More Republicans favored laws to make abortion more difficult (58 percent) than did Democrats (20 percent), and more Democrats (38 percent) wanted to make access to abortion easier compared to Republicans (18 percent).
However, most of the state initiatives that have garnered attention recently received only lukewarm support in the poll. For example, only one-third of respondents felt that eliminating public funding for Planned Parenthood was a good idea, while 55 percent felt the funding should be kept in place.
One state initiative that did get substantial approval was the proposal that all women considering abortion get an ultrasound first. Forty-seven percent of those polled supported the idea while 38 percent opposed it.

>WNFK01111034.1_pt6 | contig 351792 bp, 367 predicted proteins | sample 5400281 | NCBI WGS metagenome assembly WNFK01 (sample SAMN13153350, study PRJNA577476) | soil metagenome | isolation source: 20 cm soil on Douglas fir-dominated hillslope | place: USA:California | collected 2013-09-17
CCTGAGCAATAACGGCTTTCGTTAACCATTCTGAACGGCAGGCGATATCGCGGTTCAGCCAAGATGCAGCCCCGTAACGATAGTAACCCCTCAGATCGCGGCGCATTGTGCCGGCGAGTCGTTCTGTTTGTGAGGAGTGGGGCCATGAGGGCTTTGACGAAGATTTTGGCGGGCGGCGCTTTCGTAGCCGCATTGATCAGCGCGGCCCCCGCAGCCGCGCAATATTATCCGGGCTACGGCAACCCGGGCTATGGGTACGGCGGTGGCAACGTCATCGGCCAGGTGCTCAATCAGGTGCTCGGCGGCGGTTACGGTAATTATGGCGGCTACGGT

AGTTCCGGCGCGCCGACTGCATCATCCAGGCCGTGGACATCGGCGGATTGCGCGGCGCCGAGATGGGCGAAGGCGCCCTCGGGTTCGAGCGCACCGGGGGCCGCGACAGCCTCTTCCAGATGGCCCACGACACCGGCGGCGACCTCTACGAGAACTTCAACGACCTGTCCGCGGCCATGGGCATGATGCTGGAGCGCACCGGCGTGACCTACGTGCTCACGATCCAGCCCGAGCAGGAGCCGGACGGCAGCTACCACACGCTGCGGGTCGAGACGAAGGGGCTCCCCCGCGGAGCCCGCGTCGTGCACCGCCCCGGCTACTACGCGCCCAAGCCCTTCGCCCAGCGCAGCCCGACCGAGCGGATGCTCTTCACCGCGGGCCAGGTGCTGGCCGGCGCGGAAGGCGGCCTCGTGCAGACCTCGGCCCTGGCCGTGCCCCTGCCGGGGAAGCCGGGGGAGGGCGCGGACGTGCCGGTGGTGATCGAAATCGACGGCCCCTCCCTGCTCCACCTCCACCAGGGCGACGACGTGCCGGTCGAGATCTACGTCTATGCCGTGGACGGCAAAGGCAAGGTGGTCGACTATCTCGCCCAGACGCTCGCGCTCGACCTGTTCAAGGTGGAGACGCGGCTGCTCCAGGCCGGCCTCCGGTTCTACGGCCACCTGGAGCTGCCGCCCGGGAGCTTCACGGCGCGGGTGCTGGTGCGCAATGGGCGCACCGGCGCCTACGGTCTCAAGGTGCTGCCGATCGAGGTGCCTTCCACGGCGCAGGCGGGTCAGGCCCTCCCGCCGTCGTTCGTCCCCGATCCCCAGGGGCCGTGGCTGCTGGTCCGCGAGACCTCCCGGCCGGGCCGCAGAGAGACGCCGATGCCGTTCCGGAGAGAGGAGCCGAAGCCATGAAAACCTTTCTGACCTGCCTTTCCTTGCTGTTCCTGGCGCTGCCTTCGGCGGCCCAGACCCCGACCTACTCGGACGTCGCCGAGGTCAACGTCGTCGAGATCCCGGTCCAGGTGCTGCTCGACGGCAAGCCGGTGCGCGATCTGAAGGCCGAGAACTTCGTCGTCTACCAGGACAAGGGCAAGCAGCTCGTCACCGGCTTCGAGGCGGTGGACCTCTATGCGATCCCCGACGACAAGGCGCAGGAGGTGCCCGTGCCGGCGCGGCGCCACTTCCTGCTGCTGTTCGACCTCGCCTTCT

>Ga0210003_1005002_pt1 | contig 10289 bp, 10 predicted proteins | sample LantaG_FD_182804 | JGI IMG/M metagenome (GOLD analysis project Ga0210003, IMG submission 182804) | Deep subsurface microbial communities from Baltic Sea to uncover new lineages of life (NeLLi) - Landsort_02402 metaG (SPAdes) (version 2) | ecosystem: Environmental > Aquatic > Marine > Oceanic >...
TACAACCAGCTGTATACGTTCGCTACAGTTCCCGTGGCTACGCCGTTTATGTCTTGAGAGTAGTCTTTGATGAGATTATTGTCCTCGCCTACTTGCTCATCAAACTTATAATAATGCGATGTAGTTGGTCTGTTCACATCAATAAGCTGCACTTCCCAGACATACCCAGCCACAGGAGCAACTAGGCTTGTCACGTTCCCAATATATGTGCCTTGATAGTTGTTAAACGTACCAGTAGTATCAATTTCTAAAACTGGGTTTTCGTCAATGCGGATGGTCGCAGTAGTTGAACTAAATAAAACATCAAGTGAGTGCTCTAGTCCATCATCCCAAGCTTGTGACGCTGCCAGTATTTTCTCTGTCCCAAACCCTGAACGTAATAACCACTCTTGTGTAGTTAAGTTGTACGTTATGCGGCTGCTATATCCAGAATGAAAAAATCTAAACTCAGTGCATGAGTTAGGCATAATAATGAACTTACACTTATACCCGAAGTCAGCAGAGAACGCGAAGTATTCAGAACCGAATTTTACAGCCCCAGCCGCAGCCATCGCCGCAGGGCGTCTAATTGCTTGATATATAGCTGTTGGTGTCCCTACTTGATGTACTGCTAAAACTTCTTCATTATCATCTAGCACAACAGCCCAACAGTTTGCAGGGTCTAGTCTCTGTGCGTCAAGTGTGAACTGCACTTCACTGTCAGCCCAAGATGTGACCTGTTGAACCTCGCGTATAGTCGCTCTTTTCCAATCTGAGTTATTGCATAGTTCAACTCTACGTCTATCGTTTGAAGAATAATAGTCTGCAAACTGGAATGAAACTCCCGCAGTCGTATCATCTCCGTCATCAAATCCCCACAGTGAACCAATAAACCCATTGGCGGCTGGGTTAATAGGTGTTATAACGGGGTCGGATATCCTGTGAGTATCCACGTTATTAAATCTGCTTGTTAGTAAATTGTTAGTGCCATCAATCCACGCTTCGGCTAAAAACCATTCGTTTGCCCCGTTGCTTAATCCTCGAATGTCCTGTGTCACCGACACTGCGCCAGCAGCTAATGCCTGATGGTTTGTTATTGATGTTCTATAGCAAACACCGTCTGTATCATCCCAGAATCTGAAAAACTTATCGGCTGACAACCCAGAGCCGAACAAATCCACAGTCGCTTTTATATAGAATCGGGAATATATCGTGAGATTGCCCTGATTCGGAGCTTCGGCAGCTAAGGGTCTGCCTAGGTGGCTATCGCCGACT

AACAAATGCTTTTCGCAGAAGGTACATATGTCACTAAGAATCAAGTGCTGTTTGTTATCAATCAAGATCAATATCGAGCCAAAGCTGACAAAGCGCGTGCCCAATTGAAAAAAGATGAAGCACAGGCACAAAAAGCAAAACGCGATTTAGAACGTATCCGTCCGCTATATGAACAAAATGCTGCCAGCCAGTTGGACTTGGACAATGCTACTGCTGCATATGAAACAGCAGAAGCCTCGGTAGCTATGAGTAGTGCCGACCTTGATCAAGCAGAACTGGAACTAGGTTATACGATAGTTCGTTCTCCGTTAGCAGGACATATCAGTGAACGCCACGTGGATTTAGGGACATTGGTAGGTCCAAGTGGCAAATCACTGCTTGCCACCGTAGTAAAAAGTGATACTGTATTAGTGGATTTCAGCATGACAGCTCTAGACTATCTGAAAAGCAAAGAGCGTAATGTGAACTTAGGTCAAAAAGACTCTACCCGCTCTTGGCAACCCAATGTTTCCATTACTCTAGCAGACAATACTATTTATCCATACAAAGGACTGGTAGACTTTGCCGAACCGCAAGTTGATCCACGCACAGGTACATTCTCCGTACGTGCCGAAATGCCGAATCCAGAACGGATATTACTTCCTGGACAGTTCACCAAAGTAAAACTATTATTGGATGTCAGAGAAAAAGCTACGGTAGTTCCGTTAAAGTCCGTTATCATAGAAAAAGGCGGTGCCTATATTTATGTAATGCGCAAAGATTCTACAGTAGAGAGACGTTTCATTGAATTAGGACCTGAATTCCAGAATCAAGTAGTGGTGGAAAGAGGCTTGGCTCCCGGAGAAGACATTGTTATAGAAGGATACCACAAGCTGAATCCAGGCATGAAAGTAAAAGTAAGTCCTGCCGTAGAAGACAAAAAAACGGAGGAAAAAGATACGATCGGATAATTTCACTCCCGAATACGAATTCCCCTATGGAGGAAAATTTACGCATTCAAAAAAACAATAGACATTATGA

Most people (64 percent) also felt that abortion should not be allowed after the first 20 weeks of pregnancy, while 22 percent felt it could be allowed after that date.
Overall, three-quarters of adults polled believed there should be a cut-off on how late in a pregnancy an abortion can be performed, compared to 13 percent who thought there should be no such limit.
"Given that Roe v. Wade ruled that the right to privacy protects abortion rights through the first two trimesters of pregnancy, it is notable that there is significant support for restricting abortion after 20 weeks," said Colamonico. "This shows that while support for abortion rights and access remains strong, a majority of Americans would tinker with the current law if it meant only minor changes to it."
More people supported allowing insurance coverage of abortion than opposed it (44 percent versus 36 percent). Based on that result, Colamonico believes that "denying coverage and access is not something that [most] Am
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